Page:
But by far the worst thing about Android fragmentation is updating the OS.  In the iOS world, so long as your device is at least 2 years old or younger, you’re guaranteed to get the latest version of iOS.  You may be lacking some features due to hardware or Apple limitations, but you still get the majority of the patches, features, and fixes for your device. The latest version iOS (6.x.x) already is on a majority of iOS devices.  If you’re waiting for an Android update, join the club.  The current version of Android (Jelly Bean, 4.1-4.2) is still only about 10% of the market.  The hardware manufacturers are doing a pretty lousy job at upgrading their devices, even their latest devices.  They aren’t making the grade.  The only devices that consistently get the latest and greatest Android updates are the Nexus devices running the stock version of Android.  Those are released yearly and are run almost entirely by Google, who also controls the design of the Nexus devices, though they outsource the actual manufacturing to one of their hardware partners.  Funny, does this sound a little like Apple?

CONCLUSION:  I’m not an Apple fanboy, despite what you might think.  There are things I sincerely like about Android, and some things I wish would change in iOS.  All that aside, I know that my iDevices will always have the latest software for at least a few years, have a wider and better selection of apps, and will work when I need them too.  Apple and iOS aren’t perfect, but this is a case where the vertical integration style of Apple just works, and that’s what I really need.   If you care to hear 5 ways Android is better than iOS, another post will come out soon detailing 5 ways Android is better than iOS.  I encourage you to read both sides of the debate.

In the comments below, we want to hear what you think.  Was there something I missed, something I got wrong, or just have your own take to add to the debate?  Tell us in the comments.  You can check out more on Facebook, Twitter, and YouTube by hitting the buttons on the top of your screen.  And check out our Google Plus.  Thanks!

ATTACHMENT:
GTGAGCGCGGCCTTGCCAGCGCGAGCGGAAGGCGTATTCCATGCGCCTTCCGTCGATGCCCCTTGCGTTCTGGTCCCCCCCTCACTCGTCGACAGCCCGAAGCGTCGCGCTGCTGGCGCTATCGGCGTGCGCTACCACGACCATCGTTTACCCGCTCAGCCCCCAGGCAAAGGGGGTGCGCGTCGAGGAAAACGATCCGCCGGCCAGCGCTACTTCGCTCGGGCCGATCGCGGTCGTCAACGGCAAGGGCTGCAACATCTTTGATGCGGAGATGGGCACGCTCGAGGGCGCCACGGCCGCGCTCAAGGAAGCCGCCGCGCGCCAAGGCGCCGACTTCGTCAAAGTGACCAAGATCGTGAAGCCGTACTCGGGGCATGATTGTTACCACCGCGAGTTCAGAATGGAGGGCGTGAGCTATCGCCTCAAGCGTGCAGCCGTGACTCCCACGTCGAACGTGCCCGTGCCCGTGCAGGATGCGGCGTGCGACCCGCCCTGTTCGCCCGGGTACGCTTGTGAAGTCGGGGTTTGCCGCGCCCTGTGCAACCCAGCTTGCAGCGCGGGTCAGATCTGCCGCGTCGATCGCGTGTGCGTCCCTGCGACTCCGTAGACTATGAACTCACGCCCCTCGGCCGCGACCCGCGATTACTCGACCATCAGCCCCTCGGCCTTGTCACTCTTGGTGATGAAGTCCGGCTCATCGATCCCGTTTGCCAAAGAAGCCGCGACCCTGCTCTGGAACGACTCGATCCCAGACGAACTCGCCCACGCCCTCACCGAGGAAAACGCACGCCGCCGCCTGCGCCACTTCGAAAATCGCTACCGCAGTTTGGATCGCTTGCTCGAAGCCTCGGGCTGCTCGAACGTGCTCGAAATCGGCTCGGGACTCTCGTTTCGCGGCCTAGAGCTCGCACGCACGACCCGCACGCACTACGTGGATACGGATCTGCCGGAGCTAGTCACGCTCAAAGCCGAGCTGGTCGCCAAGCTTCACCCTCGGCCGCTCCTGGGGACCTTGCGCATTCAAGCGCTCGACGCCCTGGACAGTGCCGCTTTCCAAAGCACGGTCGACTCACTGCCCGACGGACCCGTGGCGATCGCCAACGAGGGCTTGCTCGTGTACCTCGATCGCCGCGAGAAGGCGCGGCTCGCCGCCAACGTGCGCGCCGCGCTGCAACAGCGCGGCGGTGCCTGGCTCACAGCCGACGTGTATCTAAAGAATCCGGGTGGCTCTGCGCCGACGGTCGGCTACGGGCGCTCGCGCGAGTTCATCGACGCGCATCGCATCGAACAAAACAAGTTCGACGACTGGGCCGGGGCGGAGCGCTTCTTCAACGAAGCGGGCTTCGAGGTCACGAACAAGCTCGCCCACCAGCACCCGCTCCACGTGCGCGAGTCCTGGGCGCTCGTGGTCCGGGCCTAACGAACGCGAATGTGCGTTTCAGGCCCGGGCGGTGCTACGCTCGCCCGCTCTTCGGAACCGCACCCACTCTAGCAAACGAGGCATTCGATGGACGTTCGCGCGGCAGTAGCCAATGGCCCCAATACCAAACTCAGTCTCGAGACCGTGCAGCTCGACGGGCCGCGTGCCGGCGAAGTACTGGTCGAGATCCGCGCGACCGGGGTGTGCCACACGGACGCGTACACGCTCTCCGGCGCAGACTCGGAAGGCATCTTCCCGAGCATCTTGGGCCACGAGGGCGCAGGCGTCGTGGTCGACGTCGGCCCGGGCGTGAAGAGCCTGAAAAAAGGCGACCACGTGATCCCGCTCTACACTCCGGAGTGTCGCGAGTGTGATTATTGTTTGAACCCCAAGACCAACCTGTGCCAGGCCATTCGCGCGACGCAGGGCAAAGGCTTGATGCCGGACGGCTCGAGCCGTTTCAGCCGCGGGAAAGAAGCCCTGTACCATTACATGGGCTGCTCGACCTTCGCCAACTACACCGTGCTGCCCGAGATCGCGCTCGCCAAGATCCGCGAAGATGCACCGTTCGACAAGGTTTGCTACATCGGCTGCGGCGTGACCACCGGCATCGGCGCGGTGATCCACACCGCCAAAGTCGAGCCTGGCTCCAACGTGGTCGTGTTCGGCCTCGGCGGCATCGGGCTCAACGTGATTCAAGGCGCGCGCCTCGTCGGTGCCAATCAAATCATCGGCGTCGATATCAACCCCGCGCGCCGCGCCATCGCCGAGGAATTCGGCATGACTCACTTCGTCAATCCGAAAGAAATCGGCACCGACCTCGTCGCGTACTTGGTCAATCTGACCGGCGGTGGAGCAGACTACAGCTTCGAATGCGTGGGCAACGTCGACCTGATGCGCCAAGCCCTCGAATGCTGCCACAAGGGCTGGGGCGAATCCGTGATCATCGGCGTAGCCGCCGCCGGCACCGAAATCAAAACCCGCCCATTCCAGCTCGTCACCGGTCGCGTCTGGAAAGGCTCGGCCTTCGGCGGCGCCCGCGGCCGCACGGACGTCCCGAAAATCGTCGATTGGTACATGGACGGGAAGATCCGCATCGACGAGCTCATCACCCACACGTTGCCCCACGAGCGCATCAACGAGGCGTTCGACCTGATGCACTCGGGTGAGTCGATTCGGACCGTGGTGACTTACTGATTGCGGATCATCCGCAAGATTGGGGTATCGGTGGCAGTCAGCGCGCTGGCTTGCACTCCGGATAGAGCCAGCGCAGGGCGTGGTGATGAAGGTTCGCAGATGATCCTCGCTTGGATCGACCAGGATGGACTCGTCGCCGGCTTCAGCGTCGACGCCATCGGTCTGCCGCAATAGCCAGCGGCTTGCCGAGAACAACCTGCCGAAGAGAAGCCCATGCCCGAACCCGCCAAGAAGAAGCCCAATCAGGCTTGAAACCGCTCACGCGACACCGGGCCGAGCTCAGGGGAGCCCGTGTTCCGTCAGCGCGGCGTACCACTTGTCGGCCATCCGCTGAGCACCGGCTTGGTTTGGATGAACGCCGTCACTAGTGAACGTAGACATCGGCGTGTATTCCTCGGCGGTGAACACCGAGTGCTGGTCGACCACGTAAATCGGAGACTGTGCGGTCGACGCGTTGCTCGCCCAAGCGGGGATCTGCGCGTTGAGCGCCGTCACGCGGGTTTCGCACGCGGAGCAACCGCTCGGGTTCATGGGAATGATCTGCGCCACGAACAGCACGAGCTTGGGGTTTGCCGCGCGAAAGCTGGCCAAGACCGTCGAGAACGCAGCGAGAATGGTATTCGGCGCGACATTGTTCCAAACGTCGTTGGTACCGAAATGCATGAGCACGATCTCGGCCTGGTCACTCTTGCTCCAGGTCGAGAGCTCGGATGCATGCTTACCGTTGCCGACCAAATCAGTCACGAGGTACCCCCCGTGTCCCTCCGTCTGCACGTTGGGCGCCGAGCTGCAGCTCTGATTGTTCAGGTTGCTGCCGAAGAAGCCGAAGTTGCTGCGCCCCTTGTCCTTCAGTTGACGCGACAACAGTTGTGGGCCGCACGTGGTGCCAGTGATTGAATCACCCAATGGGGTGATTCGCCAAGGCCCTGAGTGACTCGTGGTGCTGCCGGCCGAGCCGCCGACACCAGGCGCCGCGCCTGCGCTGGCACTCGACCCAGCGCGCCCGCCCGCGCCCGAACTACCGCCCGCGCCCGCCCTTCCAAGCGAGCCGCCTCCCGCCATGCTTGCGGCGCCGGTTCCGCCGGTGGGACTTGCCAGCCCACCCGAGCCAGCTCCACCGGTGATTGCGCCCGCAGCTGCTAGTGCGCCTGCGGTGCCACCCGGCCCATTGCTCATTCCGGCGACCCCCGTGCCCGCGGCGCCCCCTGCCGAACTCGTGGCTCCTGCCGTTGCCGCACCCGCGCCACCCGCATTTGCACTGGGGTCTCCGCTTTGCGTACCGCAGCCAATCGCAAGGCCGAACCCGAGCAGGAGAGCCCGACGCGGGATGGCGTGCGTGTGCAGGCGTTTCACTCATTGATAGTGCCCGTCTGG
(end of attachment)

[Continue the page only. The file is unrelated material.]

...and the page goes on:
Could OS X Be Your Next iPad?

There have been several times where I have looked at my Macbook’s screen and thought, “OS X would look pretty cool on a tablet,”.  Tim Cook, however, recently shot down that idea.

Tim Cook was asked about a Macbook/iPad hybrid.  He said, “Anything can be forced to converge, but the problem is that products are about tradeoffs, and you begin to make tradeoffs to the point where what you have left doesn’t please anyone,”.  Steve Jobs mentioned that when designing the new Macbook Air, Apple had explored touch screens on their Macs.  Compared to a mouse/trackpad and keyboard combo, however, the touchscreen on a laptop or desktop just doesn’t flow.  Touch screens don’t want to be vertical.  After using a propped iPad to watch YouTube videos, I can understand why; without some sort of backing, the device gets pushed back by your fingers when propped vertically, risking be knocked over.  And when you have to do it constantly, it begins to feel tenuous.  Pausing a video by tapping a vertical screen or switching to your email doesn’t feel the same as it does with a keyboard and mouse.  I can’t imagine serious photo and video editors trying to manipulate precise cuts and effects with their fingers, no matter how much they would look like Minority Report.

But all of this been the talk of a touchscreen laptop, much like the current wrap-around laptops, or what Microsoft has been planning with Windows 8.  But what about a pure tablet?  What about a Mac-Pad?

Reasons for the Mac-Pad:


When Apple released the updated Macbook Airs, they said they had been experimenting with  touch screen Macs.  They said, however, that it was a hassle to constantly have to reach up toward the screen to move stuff around.  But the example picture they used showed a standard Macbook

A touchscreen Mac or a tablet Mac?

Pro, not a tablet.  I agree that a laptop with a touchscreen could cause problems, though a touch screen iMac might be cool.  But we could apply the same thing to iOS at the moment.  Many cool iOS appsand features would seem a lot more trouble with a mouse than on a touchscreen.  While the trackpad can mimic many of these, it just doesn’t feel as immersive as a touchscreen. If a touchscreen Mac could succeed, the best would be in an iMac (or subsequently an Apple Display) or an iPad-like touchscreen only Macbook (hence the name Mac-Pad).

Even with the speed and functionality of the iPad, there are still things that iOS struggles with.  The office suites on iOS still leave much to be desired, as well as photo and video editing.  Likewise, there are still a few websites that are using Flash or have yet to be optimized for a mobile device and don’t function properly.  My father was applying for a job online with his iPad, but he couldn’t bring up the job application because the pop up window was oversized and could be zoomed out to fit on the screen.  Internal company websites are also not optimized generally for mobile devices, and likely will take time to move in that direction.  Having a laptop is nice for this, but some can be bulky to carry around and opening them just to wait on the OS to load can be a hassle, especially in very mobile professions, such as construction, medicine, etc.  Having a tablet with a full-blown desktop OS would alleviate many of these problems.  We’ve already seen it in Windows and Linux in the past and present.  Likewise, both Ubuntu and Microsoft have already talked about tablet optimizing their operating systems (see Windows 8).  Having the full power of OS X at your disposal in the convenience of an iPad.

Reasons Against the Mac-Pad: